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Polyhedron was a magazine targeting consumers of role-playing games, and originally the official publication of the RPGA (Role Playing Gamers Association).
1981 to 2002
Publication of the Role Playing Gamers Association magazine began in the year 1981, and the target audience was players of the Dungeons & Dragons roleplaying game. Articles were written by gamers for other gamers in the style of the Dragon magazine, and information was included on RPGA membership and events. The magazine was quarterly at first and became bimonthly in 1983. For several years it was available only to RPGA members; for some, joining the RPGA essentially amounted to a subscription to Polyhedron. Polyhedron was produced by RPGA members (some of whom were professionals in the game industry) for RPGA members.
2002 to 2004
In 2002, Paizo Publishing acquired publishing rights and merged the Polyhedron magazine with the sister publication Dungeon to form a single magazine (issue 90 of Dungeon and issue 149 of Polyhedron were one and the same magazine, and this dual numbering continued throughout this period). This ended the association of Polyhedron with the RPGA. It also marked a major change in the magazine's focus, from a primarily Dungeons & Dragons-oriented magazine similar to Dragon to a general d20 system magazine that often featured entirely new, simple role-playing games based on this system, along with support for non-D&D d20 games such as d20 Modern. Eventually another formerly separate magazine, the Living Greyhawk Journal, briefly became a section in Polyhedron as well.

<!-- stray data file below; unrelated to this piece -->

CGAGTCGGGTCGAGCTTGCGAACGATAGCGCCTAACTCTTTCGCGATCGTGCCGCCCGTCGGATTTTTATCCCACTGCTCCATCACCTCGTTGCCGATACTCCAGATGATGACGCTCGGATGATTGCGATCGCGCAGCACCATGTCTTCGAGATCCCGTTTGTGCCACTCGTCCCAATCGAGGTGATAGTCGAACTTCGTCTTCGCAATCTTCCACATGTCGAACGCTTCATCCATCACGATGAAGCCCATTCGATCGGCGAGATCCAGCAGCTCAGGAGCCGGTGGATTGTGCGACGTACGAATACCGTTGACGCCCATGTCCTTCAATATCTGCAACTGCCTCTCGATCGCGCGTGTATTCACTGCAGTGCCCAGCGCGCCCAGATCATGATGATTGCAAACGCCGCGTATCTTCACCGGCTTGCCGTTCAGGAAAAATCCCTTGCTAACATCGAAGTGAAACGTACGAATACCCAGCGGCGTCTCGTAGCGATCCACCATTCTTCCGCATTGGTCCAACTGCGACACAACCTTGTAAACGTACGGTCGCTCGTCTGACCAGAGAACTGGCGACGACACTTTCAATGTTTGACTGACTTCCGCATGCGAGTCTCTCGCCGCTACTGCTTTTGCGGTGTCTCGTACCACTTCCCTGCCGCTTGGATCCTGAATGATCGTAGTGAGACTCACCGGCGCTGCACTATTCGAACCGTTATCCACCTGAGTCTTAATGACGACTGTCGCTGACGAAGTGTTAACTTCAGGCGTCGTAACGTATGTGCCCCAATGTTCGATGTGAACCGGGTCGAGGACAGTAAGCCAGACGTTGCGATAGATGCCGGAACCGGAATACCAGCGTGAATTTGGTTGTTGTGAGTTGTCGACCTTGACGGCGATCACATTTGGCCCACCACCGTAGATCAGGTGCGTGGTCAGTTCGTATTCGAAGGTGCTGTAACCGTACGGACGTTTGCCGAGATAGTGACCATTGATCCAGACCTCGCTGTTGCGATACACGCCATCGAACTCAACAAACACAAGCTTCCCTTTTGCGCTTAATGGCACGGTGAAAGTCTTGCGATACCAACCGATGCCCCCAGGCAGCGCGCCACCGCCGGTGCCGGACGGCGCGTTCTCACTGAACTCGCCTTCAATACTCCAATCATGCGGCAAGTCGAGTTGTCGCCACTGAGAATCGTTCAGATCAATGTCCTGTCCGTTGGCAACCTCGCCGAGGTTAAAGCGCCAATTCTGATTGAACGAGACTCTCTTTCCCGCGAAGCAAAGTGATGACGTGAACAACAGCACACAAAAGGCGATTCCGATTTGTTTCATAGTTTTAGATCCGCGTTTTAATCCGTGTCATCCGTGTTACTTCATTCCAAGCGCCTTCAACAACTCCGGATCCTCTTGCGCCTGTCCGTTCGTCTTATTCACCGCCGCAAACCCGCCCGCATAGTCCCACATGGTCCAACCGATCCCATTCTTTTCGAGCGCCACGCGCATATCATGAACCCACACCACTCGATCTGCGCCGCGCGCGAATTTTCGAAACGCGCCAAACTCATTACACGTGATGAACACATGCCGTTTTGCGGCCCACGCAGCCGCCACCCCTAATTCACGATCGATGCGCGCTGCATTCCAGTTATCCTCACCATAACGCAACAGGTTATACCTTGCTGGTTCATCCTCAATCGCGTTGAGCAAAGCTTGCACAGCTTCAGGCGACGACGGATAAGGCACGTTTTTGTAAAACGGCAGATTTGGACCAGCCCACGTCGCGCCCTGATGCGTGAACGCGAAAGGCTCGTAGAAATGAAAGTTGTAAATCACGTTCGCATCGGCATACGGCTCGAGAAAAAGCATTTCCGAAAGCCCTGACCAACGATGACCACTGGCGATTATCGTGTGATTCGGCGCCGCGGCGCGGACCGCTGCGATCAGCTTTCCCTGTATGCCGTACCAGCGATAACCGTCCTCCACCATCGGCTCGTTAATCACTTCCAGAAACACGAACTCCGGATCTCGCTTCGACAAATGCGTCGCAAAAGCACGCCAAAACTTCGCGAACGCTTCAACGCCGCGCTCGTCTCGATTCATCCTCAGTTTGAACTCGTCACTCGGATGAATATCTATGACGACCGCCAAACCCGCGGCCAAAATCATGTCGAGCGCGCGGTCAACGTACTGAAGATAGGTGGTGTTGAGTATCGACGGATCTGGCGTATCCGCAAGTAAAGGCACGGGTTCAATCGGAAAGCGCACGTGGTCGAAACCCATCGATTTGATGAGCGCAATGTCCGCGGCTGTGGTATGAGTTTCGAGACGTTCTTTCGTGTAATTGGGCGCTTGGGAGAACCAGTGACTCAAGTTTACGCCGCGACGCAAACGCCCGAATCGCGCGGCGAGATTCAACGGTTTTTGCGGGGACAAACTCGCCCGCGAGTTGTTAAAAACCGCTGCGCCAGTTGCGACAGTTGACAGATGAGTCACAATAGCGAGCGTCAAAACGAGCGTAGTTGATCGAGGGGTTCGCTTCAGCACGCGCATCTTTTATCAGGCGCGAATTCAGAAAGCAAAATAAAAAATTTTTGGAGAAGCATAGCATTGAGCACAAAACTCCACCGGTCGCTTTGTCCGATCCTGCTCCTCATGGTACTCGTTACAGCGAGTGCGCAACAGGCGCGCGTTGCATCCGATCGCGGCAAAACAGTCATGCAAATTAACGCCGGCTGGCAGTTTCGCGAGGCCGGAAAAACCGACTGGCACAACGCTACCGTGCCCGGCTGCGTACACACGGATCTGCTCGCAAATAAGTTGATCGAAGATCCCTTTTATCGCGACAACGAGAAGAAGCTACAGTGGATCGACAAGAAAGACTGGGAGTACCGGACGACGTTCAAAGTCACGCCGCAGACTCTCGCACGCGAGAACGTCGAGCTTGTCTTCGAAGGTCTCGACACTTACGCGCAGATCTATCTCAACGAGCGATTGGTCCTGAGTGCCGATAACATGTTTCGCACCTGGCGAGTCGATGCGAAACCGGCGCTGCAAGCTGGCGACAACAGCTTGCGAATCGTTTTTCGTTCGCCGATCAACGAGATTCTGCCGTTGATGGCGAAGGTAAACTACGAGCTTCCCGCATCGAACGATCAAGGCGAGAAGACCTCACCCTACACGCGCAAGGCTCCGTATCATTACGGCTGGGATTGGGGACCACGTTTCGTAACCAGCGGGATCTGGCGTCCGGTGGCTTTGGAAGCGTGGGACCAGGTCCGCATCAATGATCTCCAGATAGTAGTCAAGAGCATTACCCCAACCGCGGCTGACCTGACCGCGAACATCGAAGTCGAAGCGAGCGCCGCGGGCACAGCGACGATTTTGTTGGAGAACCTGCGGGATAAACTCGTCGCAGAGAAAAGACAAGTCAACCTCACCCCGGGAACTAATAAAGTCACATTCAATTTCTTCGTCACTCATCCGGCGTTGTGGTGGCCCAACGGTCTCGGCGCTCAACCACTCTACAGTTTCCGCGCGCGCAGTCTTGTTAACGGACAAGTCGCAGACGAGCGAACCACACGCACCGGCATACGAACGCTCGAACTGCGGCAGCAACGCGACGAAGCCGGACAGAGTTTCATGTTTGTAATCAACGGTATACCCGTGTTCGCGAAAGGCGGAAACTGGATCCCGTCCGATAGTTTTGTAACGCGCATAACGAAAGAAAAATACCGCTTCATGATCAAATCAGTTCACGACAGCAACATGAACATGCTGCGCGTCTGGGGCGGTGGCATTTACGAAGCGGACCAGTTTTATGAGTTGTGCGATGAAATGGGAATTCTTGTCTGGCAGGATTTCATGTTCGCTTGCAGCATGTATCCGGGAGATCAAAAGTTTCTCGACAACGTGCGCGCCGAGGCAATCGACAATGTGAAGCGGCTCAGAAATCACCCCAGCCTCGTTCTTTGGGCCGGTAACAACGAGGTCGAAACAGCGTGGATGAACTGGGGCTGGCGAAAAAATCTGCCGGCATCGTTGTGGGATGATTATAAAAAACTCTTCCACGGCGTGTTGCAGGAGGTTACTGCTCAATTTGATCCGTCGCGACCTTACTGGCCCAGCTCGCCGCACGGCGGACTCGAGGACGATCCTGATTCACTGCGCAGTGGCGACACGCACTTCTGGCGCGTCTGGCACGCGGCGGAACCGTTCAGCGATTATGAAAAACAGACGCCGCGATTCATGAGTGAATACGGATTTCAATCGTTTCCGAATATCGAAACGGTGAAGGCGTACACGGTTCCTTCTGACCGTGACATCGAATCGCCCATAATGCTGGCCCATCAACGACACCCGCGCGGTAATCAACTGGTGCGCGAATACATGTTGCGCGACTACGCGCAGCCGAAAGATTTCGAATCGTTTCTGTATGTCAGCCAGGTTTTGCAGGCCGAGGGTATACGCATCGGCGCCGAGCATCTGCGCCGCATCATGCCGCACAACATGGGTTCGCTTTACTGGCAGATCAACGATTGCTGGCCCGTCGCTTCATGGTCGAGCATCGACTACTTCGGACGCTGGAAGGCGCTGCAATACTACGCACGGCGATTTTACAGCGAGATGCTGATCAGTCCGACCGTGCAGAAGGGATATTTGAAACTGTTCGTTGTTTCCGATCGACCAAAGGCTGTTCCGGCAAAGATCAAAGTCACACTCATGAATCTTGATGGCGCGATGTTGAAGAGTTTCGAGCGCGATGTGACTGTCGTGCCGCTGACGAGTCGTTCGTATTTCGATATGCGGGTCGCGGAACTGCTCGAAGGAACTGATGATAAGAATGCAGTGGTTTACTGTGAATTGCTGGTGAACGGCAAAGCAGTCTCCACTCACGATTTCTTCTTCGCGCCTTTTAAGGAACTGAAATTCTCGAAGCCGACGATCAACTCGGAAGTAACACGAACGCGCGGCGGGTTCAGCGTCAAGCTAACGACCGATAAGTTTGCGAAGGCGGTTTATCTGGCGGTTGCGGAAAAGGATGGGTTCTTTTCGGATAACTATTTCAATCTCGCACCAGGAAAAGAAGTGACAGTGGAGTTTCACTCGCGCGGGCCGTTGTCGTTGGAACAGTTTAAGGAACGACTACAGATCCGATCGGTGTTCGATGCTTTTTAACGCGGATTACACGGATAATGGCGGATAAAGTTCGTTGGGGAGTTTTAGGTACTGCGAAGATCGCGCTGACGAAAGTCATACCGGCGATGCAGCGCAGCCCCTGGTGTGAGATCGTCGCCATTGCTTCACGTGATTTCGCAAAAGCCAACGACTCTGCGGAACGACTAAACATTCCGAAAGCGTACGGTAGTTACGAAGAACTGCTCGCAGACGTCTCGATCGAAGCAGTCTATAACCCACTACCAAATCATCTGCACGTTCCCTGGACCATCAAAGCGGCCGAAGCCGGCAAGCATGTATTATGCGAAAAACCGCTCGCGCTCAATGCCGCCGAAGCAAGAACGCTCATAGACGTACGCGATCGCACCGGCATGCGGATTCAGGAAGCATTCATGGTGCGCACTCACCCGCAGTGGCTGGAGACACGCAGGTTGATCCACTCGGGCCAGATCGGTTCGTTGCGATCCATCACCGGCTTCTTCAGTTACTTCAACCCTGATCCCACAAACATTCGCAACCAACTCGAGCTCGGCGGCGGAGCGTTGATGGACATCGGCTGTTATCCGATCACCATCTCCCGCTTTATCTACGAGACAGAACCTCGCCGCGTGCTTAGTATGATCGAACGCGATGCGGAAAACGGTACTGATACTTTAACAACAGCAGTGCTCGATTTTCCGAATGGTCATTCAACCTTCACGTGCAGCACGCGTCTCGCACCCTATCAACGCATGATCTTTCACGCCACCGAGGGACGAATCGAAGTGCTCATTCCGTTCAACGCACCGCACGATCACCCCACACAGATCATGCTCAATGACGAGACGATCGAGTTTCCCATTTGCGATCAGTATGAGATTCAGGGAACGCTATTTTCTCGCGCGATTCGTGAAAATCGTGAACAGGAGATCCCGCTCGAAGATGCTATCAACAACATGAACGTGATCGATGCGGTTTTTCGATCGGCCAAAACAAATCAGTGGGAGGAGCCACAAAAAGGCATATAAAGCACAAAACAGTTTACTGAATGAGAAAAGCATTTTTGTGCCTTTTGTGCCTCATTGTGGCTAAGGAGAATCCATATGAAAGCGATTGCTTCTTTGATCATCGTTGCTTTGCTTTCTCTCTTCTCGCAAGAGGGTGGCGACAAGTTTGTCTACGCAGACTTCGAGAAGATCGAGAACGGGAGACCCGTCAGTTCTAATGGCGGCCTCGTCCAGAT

Though this version of Polyhedron had many vocal supporters, sales were poor, a situation many blamed on putting two magazines with distinct target audiences together in one somewhat higher-priced package. The Polyhedron section was removed from Dungeon as part of a major revamp of the latter magazine in 2004 and Polyhedron is no longer published in any form.
2006 to 2007
For a short time in 2006 and 2007, Wizards of the Coast used the name "Polyhedron" for a Dungeons & Dragons email newsletter. As far as can be determined at this time, the newsletter consisted of advertisements for the company's Web site and does not seem to have been particularly popular.
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